The US government’s Commodity Futures Trading Commission (CFTC) has declared that virtual currency like Bitcoin is officially recognized as a commodity, just like materials such as copper, crude oil, coffee, or wheat. The decision was announced on Thursday alongside the CFTC saying it had settled charges against the Bitcoin exchange Coinflip for allowing users on its platform to trade option contracts. The agency’s press release states that the CFTC “for the first time finds that Bitcoin and other virtual currencies are properly defined as commodities.”
The CFTC has long deliberated over whether is has jurisdiction over cryptocurrency such as Bitcoin, much like the financial markets have discussed recognizing it as a commodity. This change could result in a wide range of implications, including that since the CFTC now has the authority of oversight on cryptocurrency trading, it must follow the agency’s regulations.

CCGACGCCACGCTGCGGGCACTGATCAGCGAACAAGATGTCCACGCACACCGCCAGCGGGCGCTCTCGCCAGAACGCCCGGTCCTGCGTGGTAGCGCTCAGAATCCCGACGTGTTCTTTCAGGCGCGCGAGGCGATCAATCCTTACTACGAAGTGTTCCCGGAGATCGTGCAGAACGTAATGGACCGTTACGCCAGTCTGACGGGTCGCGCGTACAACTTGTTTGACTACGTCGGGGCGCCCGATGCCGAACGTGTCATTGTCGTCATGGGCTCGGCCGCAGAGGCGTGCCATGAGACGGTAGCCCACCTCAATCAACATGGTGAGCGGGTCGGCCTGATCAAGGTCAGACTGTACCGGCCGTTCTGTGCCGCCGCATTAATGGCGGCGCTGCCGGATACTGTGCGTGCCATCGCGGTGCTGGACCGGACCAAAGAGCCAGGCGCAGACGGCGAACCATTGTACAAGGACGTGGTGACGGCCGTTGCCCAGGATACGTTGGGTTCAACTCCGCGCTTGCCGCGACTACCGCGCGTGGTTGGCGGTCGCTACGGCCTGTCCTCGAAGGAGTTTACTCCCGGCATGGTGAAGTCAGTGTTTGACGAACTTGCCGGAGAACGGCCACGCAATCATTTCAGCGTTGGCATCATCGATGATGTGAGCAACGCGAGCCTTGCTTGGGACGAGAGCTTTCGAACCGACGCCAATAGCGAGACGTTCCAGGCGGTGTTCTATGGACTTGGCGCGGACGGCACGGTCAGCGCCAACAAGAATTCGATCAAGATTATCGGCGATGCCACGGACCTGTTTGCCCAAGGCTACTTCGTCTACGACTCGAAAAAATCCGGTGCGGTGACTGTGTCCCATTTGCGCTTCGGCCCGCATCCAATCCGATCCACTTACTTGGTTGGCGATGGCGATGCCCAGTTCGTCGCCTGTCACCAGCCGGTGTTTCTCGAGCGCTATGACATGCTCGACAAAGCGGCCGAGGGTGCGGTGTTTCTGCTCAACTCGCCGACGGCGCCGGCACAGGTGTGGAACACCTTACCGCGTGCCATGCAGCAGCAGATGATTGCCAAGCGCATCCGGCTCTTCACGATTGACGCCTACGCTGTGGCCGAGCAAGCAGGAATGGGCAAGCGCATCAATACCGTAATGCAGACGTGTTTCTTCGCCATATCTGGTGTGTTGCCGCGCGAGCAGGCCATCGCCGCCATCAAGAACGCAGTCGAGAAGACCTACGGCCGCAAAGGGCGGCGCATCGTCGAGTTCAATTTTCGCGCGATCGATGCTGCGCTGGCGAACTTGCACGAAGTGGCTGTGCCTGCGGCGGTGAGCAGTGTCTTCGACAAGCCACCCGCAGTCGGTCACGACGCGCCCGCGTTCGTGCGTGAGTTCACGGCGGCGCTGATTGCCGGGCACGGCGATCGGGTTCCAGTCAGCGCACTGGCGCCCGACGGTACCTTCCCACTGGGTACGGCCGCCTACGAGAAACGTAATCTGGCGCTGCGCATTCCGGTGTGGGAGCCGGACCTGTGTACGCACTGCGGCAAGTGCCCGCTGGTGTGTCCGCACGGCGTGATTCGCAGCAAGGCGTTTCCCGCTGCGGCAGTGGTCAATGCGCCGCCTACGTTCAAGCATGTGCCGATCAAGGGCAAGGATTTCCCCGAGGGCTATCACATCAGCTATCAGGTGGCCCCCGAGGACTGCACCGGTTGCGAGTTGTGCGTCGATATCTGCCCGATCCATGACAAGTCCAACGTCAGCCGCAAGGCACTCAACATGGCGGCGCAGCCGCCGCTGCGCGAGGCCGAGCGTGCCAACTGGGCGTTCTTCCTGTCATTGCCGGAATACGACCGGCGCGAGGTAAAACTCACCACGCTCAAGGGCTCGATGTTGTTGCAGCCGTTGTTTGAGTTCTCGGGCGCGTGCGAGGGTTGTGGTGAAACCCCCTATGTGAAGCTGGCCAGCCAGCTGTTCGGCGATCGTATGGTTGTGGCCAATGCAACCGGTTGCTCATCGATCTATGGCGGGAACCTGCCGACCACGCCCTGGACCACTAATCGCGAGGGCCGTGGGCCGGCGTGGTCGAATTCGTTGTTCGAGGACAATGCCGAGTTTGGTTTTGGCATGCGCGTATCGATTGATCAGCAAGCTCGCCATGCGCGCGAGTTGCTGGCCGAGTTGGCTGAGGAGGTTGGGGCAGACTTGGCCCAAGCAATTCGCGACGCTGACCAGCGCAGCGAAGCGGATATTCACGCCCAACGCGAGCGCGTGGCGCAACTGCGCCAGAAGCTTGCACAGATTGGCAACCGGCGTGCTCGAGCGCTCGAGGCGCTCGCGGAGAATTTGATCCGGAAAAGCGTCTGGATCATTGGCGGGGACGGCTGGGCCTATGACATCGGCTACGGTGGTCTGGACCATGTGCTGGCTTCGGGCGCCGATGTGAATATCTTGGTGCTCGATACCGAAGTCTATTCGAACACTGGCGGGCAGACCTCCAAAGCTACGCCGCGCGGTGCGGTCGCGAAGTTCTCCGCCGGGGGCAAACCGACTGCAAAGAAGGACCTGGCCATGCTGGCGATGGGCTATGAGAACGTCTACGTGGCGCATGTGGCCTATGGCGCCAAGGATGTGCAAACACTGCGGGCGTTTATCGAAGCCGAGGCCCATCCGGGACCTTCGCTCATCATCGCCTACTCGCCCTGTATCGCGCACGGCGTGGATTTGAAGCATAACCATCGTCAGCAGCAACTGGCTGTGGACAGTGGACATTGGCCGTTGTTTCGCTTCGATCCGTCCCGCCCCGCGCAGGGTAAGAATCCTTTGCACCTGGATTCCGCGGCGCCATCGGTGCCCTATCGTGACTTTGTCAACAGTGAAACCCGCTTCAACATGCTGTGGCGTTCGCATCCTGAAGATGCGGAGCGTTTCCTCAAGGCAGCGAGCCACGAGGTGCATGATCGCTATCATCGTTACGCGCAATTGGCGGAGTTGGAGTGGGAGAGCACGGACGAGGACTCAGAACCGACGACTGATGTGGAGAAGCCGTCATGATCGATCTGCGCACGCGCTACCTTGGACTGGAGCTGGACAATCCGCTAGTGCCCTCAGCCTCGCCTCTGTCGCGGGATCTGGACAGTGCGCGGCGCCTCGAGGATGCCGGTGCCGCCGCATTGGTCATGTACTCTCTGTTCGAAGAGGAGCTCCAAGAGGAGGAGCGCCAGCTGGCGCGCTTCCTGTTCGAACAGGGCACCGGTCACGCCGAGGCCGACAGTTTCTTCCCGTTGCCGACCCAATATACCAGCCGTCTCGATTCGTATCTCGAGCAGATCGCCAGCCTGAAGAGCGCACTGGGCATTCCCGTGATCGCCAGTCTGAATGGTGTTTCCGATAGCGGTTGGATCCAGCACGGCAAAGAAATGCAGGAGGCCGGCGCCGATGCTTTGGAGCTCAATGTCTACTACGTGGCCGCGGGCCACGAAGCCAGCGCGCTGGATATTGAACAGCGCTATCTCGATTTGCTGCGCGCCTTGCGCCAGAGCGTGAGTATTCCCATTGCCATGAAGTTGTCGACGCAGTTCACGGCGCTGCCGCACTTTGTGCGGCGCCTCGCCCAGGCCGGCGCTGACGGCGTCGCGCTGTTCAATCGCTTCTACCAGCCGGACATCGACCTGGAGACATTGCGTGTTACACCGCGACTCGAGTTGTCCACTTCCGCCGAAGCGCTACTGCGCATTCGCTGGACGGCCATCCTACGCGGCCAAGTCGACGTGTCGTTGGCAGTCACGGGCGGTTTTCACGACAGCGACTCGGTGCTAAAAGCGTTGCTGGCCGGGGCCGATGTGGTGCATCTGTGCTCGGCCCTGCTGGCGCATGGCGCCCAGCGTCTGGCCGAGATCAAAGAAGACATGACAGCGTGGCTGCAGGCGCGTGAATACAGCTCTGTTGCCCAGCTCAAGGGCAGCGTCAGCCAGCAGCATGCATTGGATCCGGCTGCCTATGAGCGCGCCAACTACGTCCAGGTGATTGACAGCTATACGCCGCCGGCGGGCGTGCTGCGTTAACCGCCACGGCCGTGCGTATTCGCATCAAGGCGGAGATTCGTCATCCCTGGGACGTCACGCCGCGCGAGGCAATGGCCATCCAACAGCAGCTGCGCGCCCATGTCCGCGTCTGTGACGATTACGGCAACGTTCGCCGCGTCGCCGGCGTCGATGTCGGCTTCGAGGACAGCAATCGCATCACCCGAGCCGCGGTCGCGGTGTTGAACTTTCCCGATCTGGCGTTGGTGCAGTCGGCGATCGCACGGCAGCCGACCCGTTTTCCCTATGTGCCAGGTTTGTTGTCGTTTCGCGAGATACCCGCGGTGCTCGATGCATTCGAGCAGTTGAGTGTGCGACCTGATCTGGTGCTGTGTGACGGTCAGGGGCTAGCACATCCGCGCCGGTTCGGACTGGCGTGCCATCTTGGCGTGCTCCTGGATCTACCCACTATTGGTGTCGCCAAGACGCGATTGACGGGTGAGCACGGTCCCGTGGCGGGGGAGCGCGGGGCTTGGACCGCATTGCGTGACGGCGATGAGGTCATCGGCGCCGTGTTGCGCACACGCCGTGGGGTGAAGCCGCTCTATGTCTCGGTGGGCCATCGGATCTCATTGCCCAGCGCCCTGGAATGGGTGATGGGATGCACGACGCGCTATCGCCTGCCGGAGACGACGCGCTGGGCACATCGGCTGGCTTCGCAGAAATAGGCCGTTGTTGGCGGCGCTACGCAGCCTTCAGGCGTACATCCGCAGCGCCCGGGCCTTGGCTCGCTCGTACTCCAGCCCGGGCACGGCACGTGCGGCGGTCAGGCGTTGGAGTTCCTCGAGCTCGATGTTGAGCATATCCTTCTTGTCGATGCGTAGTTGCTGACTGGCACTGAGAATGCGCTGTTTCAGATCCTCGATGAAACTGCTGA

If a company is caught engaging in wrongdoing, such as futures manipulation, they stand to face charges against the CFTC. Also, any company that want to set up a trading platform for Bitcoin derivatives or futures must register with the government agency.
As Aitan Goelman, the CFTC’s director of enforcement, said, “While there is a lot of excitement surrounding Bitcoin and other virtual currencies, innovation does not excuse those acting in this space from following the same rules applicable to all participants in the commodity derivatives markets.”
Coinflip is far from the only platform that’s involved in trading Bitcoin derivatives and futures, so it stands to reason that the CFTC could start targeting other exchanges that don’t comply. One potential benefit of this official status is that it could prevent something like the Mt. Gox episode from repeating by cleaning up trading in the US.